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Epic React Fundamentals

averyramirez profile image Avery Ramirez ・3 min read

React Fundamentals

I recently began a new #100DaysOfCode challenge on Twitter to keep track of my progress through Kent C. Dodd's Epic React workshop. This course covers everything from hooks, patterns, performance and testing, which I will break down section by section in upcoming articles. The format of this course is different than anything I've done before, you're given some incomplete or broken code and are provided tips and descriptions to refactor the code into a working syntax. Today we'll focus on the first module, "React Fundamentals".

Intro to Raw React API's

In this exercise, we were tasked with adding in packages using script tags, and then using two newly accessible global variables, React and ReactDOM which allow you to create React elements and render them to the DOM.



Below you can see how the children and className props were refactored to use React, and the rootElement is now rendered instead of appended.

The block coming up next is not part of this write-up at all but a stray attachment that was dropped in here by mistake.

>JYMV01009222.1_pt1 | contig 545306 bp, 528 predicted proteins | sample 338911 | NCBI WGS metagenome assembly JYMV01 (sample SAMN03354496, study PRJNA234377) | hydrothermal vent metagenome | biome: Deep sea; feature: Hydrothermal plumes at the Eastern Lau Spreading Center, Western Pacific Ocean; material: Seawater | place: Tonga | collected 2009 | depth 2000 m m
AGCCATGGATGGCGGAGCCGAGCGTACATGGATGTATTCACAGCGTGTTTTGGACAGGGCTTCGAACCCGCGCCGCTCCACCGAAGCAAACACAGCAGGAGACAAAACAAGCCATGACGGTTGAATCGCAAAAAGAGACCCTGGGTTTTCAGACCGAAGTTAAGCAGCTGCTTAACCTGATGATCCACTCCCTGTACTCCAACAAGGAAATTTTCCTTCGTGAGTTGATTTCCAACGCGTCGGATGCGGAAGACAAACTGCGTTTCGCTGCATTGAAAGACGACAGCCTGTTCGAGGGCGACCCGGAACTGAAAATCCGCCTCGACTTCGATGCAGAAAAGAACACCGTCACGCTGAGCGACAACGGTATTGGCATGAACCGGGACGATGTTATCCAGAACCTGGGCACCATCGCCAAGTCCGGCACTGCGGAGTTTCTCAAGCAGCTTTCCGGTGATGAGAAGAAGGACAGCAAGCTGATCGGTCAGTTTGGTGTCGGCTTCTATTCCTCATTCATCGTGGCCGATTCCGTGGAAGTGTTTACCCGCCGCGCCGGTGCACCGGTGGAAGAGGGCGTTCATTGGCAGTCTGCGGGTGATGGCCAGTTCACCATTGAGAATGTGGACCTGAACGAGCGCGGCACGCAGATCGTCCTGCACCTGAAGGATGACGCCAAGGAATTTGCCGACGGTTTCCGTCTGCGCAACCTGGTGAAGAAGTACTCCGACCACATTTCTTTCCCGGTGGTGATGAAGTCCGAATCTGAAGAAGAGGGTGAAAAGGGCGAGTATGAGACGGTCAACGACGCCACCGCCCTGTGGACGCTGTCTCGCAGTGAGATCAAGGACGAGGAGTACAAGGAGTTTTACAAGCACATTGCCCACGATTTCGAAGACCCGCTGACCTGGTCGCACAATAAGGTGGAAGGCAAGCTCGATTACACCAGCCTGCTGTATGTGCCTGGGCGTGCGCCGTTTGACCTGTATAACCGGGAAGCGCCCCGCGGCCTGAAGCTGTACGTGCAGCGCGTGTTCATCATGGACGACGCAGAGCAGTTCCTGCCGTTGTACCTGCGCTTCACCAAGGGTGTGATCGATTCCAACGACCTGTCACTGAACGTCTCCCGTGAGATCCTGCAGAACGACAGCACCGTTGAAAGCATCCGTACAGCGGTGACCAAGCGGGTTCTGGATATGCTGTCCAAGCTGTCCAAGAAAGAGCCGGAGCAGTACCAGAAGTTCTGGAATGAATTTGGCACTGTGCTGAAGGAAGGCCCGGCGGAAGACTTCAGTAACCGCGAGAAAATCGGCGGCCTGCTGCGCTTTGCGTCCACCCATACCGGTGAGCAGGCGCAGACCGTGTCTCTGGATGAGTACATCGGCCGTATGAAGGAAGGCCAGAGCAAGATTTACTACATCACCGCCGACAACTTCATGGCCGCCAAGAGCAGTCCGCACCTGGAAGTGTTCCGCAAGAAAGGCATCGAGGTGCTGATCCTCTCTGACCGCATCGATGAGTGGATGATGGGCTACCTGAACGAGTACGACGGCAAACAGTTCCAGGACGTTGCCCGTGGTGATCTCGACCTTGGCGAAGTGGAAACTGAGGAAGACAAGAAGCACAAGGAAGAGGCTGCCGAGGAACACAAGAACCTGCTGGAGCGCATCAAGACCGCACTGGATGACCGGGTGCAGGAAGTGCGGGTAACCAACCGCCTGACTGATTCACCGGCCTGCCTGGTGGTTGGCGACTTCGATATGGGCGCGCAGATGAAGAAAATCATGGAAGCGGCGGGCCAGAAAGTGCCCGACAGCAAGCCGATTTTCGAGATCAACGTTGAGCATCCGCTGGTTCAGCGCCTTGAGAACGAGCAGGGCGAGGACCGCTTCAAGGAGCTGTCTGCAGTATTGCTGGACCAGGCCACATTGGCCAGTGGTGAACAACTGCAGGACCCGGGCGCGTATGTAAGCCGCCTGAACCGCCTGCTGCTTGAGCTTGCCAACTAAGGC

Using JSX

In order to use JSX, you have to convert it using a code compiler, in this case we're using Babel. Once Babel is added in, we have to update our own script tag to let Babel know we want our code compiled and ran in the browser.



After enabling Babel, we're able to use a simpler syntax to create our Hello World element.



Forms

Our objective here was to successfully create an alert showing the users input. By creating a submit event handler, and accepting the 'event' as the argument and the call, we can prevent the default behavior of the form submit. Instead of refreshing, the users input will show in an alert.



There are a few different ways to get the value of an input; via their index: 'event.target.elements[0].value', or via the elements object by their name or id attribute: 'event.target.elements.usernameInput.value'. Let's go with the second option since it's a little more specific.



Conclusion

These are only a select few exercises from the first segment of the course, there are quite a bit more, including some extra credit assignments. If you're interested in learning React but aren't sure if you have the prerequisites, I'd recommend taking a look at this article that tells you what JavaScript to Know for React, published by Kent C. Dodds. You can also check out the repository on GitHub for more information.

Give me a follow if you're interested in seeing more articles pertaining to the Epic React course. If you're a student of the course, let me know what your favorite parts were in the comments!

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